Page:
With Magdalena things work a little differently and the last chapter is unfortunately more linear than either of those belonging to Andreas, since with Magdalena we can proceed through the branching quest in any order we choose, but our main choice is how we wish to paint the mural of Tassing and we can’t proceed until we have gone through all the parts of the quest.

Familiar to anyone playing an Obsidian game is the branching dialogue. Unlike their RPGs, extra dialogue options are not unlocked by having a particular skill or high attribute. However, in two early dialogues, you can choose Andreas’s hobby, the destination of his early travels, as well as his major and minor areas of study at the University. These four backgrounds open up alternative dialogues, which help motivate reluctant NPCs to talk, notice unusual things, or get out of displeasing some of your conversation partners. We also get to choose traits for Magdalena, such as what her social skills are and what role she plays in her father’s printing business. These also influence her dialogue choices.

What backgrounds you choose for Andreas has a large effect on his dialog options.

In addition to branching dialogue, Pentiment offers a few mini games. Some of these you can’t really fail. Eating is an example. Andreas can often choose who to eat with and these people will tell him interesting things or give him possible hints and you decide in what order to eat the food on your plate. Magdalena writes letters to other NPCs, and we get to choose how she forms her prose. Other games such as weaving or breaking sticks, or putting together pottery pieces simply determine how well you do a task. These are less challenging game play elements, and more implemented as a way to break up dialogues and exploration. They do fit in very well with the story though and never feel random.

Pentiment's minigames fit seamlessly into the story, but aren't meant to be very challenging.

Pentiment also has a journal like many RPGs. Here the branching main quests and a rare side quest are recorded as well as the progress you’ve made through them, and thus seems like a typical rpg journal. Also you can find a brief description of all the townsfolk and clergy you have met, in case you ever get confused about who is who.

Visuals and Artwork

Pentiment has an incredibly unique art style. It mimics the illustrations of a medieval manuscript. Also, the game uses multiple calligraphy styles depending on whatever character is speaking, taking into account their native language, social station and level of education. Both the writing and artwork are highlights of the game. Anyone who is familiar with 16th century Germanic art or late medieval manuscripts will be impressed how well Pentiment captures and stays true to its subject matter.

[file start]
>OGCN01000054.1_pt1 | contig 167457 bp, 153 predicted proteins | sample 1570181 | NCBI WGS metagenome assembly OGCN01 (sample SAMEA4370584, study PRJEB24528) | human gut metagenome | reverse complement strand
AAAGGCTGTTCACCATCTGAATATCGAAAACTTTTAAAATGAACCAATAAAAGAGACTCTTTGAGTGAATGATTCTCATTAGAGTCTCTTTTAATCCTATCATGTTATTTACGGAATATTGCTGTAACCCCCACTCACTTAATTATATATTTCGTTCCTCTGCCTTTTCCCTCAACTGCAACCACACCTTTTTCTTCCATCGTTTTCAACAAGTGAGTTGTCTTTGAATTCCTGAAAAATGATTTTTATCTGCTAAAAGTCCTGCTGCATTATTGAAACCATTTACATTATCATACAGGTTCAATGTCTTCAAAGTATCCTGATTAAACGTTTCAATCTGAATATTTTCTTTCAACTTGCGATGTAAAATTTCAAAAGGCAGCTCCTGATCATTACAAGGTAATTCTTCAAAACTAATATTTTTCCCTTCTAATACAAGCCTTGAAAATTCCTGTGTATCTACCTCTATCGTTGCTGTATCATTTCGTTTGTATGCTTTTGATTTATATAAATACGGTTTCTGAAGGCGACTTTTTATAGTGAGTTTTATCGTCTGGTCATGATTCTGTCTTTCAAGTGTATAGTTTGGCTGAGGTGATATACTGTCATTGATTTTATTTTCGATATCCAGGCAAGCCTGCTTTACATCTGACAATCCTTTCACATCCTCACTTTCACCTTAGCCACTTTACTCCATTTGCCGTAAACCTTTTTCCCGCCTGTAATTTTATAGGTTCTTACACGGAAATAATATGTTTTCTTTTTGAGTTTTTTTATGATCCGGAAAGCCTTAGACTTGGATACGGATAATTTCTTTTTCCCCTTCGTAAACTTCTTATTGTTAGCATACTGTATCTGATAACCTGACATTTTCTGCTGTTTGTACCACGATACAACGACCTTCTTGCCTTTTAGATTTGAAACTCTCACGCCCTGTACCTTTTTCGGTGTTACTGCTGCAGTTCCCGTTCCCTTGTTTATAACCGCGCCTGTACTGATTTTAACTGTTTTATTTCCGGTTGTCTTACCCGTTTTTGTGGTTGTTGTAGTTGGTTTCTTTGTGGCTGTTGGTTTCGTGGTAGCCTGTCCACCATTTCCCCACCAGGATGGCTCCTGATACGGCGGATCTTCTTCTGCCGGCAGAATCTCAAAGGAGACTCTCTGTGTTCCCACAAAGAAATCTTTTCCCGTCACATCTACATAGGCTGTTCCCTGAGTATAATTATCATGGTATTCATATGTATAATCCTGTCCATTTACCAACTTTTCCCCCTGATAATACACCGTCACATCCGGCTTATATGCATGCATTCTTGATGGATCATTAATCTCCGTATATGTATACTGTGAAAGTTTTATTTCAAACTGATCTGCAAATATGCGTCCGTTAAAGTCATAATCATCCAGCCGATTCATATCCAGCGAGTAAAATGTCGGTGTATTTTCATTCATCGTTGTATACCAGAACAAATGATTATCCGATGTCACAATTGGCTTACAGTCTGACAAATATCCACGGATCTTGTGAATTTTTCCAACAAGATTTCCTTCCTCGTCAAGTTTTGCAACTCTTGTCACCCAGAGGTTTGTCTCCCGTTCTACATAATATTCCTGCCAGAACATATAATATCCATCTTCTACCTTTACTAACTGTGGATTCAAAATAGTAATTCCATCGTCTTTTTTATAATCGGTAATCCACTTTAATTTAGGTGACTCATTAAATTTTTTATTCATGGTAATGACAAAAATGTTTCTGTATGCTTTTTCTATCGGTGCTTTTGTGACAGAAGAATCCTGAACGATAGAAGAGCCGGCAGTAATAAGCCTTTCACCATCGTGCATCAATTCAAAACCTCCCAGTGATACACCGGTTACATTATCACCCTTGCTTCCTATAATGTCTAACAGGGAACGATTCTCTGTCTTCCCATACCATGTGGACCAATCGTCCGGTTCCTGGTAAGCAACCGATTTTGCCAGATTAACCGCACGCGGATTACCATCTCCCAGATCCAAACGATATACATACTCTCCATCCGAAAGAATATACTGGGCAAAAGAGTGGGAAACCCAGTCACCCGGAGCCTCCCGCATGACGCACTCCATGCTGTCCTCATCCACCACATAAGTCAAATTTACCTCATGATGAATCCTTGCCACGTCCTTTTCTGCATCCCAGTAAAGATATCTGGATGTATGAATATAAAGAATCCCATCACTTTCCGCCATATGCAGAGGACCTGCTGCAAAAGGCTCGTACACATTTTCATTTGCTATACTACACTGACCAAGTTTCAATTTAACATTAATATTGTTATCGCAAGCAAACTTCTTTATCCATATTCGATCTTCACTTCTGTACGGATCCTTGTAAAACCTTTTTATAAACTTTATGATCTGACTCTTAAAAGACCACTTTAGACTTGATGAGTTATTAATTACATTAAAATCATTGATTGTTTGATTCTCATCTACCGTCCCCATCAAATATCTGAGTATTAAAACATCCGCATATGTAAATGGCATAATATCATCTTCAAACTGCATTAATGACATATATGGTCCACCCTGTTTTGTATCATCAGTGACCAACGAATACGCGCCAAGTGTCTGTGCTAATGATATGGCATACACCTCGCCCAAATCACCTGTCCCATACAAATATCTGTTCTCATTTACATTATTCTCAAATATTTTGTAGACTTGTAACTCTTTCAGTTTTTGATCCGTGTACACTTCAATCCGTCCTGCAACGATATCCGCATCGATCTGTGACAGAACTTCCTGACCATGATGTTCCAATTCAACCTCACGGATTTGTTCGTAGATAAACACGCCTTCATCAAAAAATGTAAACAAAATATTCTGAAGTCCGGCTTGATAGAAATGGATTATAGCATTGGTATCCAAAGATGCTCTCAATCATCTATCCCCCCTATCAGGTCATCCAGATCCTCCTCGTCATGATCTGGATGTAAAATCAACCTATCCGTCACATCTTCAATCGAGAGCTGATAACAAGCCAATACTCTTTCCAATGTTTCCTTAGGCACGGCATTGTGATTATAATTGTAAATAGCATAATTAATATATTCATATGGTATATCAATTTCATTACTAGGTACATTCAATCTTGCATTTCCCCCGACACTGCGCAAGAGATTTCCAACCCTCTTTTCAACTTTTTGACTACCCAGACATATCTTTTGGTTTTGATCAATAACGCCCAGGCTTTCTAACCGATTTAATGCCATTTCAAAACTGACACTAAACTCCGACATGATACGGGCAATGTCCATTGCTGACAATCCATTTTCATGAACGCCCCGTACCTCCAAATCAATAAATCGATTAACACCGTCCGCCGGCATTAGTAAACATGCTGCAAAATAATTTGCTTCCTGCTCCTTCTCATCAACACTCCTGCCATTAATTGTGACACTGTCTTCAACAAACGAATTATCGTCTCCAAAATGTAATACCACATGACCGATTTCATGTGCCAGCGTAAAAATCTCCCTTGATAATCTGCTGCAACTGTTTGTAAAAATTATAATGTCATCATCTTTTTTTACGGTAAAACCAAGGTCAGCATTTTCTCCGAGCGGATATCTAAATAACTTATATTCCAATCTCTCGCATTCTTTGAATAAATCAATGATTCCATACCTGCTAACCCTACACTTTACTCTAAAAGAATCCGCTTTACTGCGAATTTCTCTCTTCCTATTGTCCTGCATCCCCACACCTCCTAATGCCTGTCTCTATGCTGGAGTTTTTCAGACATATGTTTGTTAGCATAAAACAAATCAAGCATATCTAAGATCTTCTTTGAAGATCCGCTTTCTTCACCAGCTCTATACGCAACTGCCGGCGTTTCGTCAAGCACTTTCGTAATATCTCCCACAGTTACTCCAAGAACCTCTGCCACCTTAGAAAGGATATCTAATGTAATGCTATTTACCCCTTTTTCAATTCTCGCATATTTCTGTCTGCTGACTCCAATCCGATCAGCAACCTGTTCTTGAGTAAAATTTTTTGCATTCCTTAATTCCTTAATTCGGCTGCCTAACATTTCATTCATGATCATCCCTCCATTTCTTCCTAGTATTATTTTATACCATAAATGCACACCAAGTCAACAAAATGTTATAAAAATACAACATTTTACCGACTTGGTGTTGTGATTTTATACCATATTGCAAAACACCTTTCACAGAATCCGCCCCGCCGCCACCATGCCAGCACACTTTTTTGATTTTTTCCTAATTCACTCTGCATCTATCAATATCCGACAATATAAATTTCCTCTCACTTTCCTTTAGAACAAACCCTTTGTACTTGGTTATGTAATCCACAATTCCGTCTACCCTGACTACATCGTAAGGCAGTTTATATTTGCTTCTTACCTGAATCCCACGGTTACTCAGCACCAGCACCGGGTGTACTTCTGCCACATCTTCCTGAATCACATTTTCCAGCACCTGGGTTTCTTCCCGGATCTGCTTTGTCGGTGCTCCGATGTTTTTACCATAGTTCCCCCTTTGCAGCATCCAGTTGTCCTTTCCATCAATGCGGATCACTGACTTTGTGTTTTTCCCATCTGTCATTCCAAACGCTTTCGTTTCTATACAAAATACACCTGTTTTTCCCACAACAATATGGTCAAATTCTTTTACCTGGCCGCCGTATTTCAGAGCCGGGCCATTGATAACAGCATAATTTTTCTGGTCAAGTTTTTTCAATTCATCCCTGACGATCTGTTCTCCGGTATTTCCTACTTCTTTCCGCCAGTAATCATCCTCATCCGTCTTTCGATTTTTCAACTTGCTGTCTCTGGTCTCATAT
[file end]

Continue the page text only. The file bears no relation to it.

Pentiment does what it sets out to do admirably. It is a unique story that builds suspense and is full of memorable characters. It certainly holds its own with the best of Obsidian’s games when it comes to its characters and narrative. On the other hand, the actual gameplay outside of the branching dialogues, is rather limited. Anyone who is looking for challenging gameplay had best look elsewhere. The mechanics that do exist are well integrated into the story, and help make the game more than just a visual novel. Still Pentiment is a game for those who want to experience an excellently written and well-presented historically inspired story with choices and consequences and not those who are actually looking for interesting gameplay. As someone who is not a big fan of adventure games, but is a fan of the middle ages, I found Pentiment to be a charming experience. I’d heartily recommend it to anyone who can look past its limited mechanics. 

Box Art

Information about


Developer: Obsidian Entertainment

SP/MP: Single-player
Setting: Historical
Genre: Adventure-RPG
Combat: Unknown
Play-time: Unknown
Voice-acting: Unknown

Regions & platforms
· Homepage
· Platform: PC
· Released: 2022-11-15
· Publisher: Obsidian Entertainment

More information



  • Well done murder mystery story
  • Unique setting
  • Fantastic art
  • Memorable characters
  • Well implemented historical background


  • Last third fairly linear
  • Limited and not all too challenging mechanics
  • Somewhat shortish (10-12 hours)

Rating: Very Good

A very good game that is just short of being excellent, because of one or more minor issues that reduce the level of enjoyment a little bit.

Review version